In ArcGIS Pro, there are a couple of tools in the Spatial Statistics toolbox (Modeling Spatial Relationships toolset) that help you to compare maps. The Local Bivariate Relationship tool analyzes the relationship between two numeric variables. The output visualizes areas where the variables are related and also identifies the types of relationships across the study area. Another tool, Colocation Analysis, measures local patterns of spatial association between two categories of point features and helps you to analyze where the category A points are more likely to collocate the category B points. In ArcGIS Pro 2.7, we have released a new tool called Spatial Association Between Zones, which evaluates the degree of spatial association between two regionalizations in the same study area. This tool also identifies where correspondences are between the zones on two maps and where are not. With this tool, questions like “How different are 2000 census blocks and 2010 census blocks?”, “How consistent are Building America climate zone and IECC climate zones?”, or “How do the crop types change from 1999 to 2019?”, which has been a very visual and manual process in the past, can now be quantitatively assessed.
In this blog, I will illustrate the basic concept of Spatial Association Between Zones and show you how to analyze the change in climate zones using this tool.
The Concept of Spatial Association Between Zones
The tool measures the degree of spatial association between two regionalizations of the same study area in which each regionalization is composed of a set of categories, called zones. The association between the regionalizations is determined by the area overlap between zones of each regionalization. The association is highest when each zone of one regionalization closely corresponds to a zone of the other regionalization. Similarly, the spatial association is lowest when the zones of one regionalization have a large overlap with many different zones of the other regionalization. To illustrate this concept, let’s use Figure 1 as an example.
Local Correspondence Measures
Step 1. Let’s say there are two maps, Map A and Map B (Fig 1). The tool overlays these two maps and compares Map A zones to Map B zones. In Figure 2, for the red zone in map A, it looks in Map B and says there is only one zone type which is the purple zone that falls within the area of the red zone. So, the red zone gets the highest local correspondence measures, which is 0. Similarly, for the green zone (Fig 3), and the blue zone (Fig 4) of Map A, the correspondence values are 0.
Step 2. Next, it compares Map B zones to Map A zones. Let’s look at Figure 5. For the purple zone, there are actually two zone types that fall in that area, so there is a lower correspondence between them, and the purple zone gets a score of 0.5. The higher the value, the lower local correspondence. If there had been 4 different zone types within the purple area, the local correspondence will be much lower. Then the yellow zone gets another zero (Fig.6), which means the highest local correspondence again. So overall these two maps have both high correspondence, but there is a lower correspondence between A and B in the purple zone area (Fig.7).
Global Correspondence & Global Measure of Saptial Association
In addition to the local measures of the correspondence between two regionalizations, the most important metric – Global Measure of Spatial Association – tells you the overall spatial association between zones on two maps.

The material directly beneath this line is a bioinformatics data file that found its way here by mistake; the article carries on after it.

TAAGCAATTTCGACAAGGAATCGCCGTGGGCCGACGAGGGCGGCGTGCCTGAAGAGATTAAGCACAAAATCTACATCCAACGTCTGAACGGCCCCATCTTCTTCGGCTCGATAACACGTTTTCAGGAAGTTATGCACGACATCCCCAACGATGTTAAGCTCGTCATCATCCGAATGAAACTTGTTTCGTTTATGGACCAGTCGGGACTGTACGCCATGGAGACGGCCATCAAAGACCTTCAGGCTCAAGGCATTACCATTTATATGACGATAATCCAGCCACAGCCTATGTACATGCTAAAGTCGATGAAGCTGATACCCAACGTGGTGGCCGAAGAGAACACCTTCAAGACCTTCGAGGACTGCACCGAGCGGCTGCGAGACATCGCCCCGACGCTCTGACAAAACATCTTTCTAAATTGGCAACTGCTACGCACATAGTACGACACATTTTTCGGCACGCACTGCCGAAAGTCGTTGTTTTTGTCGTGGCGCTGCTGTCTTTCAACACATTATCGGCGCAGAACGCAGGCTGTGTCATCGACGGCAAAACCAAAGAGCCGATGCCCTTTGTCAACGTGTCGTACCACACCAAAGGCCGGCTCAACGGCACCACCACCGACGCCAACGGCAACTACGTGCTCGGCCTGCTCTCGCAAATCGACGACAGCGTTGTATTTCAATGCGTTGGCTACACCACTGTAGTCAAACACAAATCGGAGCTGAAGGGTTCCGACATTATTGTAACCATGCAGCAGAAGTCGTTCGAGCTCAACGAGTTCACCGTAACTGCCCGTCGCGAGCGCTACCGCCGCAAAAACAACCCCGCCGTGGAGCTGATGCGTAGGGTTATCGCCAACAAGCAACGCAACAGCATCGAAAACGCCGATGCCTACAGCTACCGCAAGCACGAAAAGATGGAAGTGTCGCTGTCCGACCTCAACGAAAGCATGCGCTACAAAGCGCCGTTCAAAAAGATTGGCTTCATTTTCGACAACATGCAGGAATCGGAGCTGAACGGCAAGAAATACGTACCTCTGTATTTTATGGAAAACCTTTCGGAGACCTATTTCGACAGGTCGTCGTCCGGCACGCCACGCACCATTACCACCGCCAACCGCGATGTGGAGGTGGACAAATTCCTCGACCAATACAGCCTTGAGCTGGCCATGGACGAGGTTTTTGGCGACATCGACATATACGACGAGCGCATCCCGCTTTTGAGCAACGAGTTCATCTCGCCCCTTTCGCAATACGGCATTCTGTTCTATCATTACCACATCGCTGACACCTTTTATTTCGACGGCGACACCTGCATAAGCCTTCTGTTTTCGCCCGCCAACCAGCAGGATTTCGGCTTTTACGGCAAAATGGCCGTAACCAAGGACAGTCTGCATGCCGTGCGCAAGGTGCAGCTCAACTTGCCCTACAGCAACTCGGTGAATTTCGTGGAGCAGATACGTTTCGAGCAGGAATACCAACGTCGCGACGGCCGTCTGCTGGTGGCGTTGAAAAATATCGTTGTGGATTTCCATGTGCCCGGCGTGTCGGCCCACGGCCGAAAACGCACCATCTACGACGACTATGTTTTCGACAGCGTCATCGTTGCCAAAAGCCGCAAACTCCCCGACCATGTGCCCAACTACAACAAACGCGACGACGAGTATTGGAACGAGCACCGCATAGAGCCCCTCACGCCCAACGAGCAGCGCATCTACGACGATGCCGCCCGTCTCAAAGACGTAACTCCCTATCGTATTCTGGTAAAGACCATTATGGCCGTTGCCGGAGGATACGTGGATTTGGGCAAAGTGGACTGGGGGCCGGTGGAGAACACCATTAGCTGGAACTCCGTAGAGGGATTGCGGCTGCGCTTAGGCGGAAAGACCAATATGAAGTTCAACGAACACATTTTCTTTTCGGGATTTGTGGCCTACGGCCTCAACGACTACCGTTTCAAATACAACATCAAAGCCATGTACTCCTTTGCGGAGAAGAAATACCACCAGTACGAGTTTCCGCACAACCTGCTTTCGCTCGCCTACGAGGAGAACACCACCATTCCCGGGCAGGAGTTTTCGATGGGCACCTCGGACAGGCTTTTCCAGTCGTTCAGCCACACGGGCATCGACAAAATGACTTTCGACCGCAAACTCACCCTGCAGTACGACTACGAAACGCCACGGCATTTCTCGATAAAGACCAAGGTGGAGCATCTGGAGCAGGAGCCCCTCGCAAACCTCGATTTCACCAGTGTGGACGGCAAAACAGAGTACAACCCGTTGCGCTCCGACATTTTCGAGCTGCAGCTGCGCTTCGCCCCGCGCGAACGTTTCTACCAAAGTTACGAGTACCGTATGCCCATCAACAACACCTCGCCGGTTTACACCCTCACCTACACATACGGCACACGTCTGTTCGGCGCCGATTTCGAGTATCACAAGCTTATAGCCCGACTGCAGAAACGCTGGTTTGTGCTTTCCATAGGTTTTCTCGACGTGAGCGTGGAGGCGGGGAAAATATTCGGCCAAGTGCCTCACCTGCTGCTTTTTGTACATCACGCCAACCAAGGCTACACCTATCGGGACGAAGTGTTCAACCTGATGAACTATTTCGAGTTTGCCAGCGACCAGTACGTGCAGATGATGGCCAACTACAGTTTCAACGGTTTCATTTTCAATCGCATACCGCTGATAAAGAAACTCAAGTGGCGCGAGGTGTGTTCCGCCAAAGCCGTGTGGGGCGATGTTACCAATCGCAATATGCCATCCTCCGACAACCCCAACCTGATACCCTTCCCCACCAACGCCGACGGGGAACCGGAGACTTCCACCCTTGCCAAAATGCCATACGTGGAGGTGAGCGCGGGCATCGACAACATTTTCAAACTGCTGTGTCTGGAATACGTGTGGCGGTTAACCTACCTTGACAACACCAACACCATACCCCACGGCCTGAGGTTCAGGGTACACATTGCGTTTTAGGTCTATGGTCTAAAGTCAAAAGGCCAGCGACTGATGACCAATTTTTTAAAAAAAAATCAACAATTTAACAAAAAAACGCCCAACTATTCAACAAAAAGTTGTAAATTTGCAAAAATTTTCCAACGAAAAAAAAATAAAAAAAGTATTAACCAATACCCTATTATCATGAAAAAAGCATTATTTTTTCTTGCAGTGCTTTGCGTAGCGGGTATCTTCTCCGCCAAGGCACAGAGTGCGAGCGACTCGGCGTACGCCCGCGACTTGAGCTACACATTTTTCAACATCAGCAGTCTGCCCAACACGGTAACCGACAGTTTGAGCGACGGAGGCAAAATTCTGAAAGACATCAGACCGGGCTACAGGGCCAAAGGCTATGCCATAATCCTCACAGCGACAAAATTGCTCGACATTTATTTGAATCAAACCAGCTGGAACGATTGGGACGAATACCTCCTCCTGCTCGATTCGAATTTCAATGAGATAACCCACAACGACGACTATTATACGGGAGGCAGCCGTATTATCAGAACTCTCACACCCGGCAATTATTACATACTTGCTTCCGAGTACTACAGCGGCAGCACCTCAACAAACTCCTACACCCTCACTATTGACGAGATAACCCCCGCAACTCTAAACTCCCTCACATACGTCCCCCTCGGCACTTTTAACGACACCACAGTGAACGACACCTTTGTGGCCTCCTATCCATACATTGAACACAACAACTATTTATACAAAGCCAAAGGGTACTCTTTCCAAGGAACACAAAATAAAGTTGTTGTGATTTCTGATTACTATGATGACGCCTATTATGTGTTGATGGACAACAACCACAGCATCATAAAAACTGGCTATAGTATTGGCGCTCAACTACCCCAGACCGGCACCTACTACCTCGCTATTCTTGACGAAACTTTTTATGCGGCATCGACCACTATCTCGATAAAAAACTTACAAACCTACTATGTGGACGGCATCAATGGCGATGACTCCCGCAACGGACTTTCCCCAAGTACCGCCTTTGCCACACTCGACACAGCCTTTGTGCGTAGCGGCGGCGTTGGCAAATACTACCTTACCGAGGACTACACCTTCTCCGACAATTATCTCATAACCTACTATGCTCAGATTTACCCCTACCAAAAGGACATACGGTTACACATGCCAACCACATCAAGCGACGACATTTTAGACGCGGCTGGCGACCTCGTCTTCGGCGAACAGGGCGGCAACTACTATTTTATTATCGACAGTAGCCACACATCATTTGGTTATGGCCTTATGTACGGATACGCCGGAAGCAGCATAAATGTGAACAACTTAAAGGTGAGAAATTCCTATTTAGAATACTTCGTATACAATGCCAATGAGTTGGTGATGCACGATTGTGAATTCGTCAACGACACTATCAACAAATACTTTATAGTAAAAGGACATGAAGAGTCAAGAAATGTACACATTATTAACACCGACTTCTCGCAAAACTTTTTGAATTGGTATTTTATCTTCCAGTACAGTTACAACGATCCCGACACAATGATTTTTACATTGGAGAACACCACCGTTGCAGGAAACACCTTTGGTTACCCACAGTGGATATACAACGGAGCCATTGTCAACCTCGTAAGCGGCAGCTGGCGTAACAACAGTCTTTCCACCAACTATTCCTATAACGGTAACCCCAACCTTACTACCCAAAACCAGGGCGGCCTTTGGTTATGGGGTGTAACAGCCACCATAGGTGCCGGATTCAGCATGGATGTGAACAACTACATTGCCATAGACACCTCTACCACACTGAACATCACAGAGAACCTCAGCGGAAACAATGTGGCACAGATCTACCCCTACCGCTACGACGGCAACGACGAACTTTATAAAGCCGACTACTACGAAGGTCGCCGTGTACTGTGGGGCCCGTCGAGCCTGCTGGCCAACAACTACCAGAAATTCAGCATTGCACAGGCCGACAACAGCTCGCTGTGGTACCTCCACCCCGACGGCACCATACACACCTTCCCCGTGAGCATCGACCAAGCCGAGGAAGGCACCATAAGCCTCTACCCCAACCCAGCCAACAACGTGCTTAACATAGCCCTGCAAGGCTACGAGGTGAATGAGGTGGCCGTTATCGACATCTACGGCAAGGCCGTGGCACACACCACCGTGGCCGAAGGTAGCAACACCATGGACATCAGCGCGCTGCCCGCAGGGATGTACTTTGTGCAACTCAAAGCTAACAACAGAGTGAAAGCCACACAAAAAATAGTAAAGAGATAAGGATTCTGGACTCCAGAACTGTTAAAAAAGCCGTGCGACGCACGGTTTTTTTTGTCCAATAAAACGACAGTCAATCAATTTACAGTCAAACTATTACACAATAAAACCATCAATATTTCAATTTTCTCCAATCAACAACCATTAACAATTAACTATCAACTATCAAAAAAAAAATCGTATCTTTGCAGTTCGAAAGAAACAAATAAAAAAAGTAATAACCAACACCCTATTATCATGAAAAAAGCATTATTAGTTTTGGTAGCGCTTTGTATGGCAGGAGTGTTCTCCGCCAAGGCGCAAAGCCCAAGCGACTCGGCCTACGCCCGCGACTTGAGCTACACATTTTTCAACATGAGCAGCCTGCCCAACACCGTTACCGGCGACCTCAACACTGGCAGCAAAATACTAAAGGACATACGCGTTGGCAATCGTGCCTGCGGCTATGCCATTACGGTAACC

Step 1. To get Global Measure of Spatial Association, the tool first calculates Global Correspondence of Map B zones within Map A zones, which is a measure of the consistency of the zone categories of the Map B within each of the Map A zone. The tool weights each local correspondence measure on Map A by the percentage of its area. Then, summing them up and subtracting this value from 1 (check the original paper for the details of the algorithm). After that, we get the Global Correspondence of Map B zones within Map A zones. Different from the local measures of the correspondence, 1 is the highest global correspondence. A value of 1 indicates that every Map A zone contains only a single Map B zone within it. In our example (Fig.1), every zone on Map A (including red zone, green zone, and blue zone) contains only one type of zone from Map B; therefore, the Global Correspondence of Map B zones within Map A zones is 1.
Step 2. Similar to step 1, this tool also calculates the Global Correspondence of Map A zones within Map B zones. A value of 1 means every Map B zone contains only a single Map A zone within it, while values closer to 0 indicate that the Map B zones do not have a dominant category from Map A. Using the same example, the purple zone on Map B contains two different zone types from Map A, so Global Correspondence of Map A zones within Map B is closer to 0 (about 0.66).
Step 3. Global Measure of Spatial Association, ranging from 0 (no association) to 1 (perfectly match), is a harmonic mean of Global Correspondence of Map B zones within Map A zones and Global Correspondence of Map A zones within Map B. If Global Correspondence of Map B zones within Map A zones and Global Correspondence of Map A zones within Map B both are 1, Global Measure of Spatial Association will become 1 as well. It means every Map A zone contains only a single Map B zone within it, and every Map B zone contains only a single Map A zone within it. In other words, it tells you that the zones in these two maps perfectly match each other.
Figure 8 is another example, orange zones and blue zones in the left graph have higher Global Measure of Spatial Association and much have a lower association in the right graph.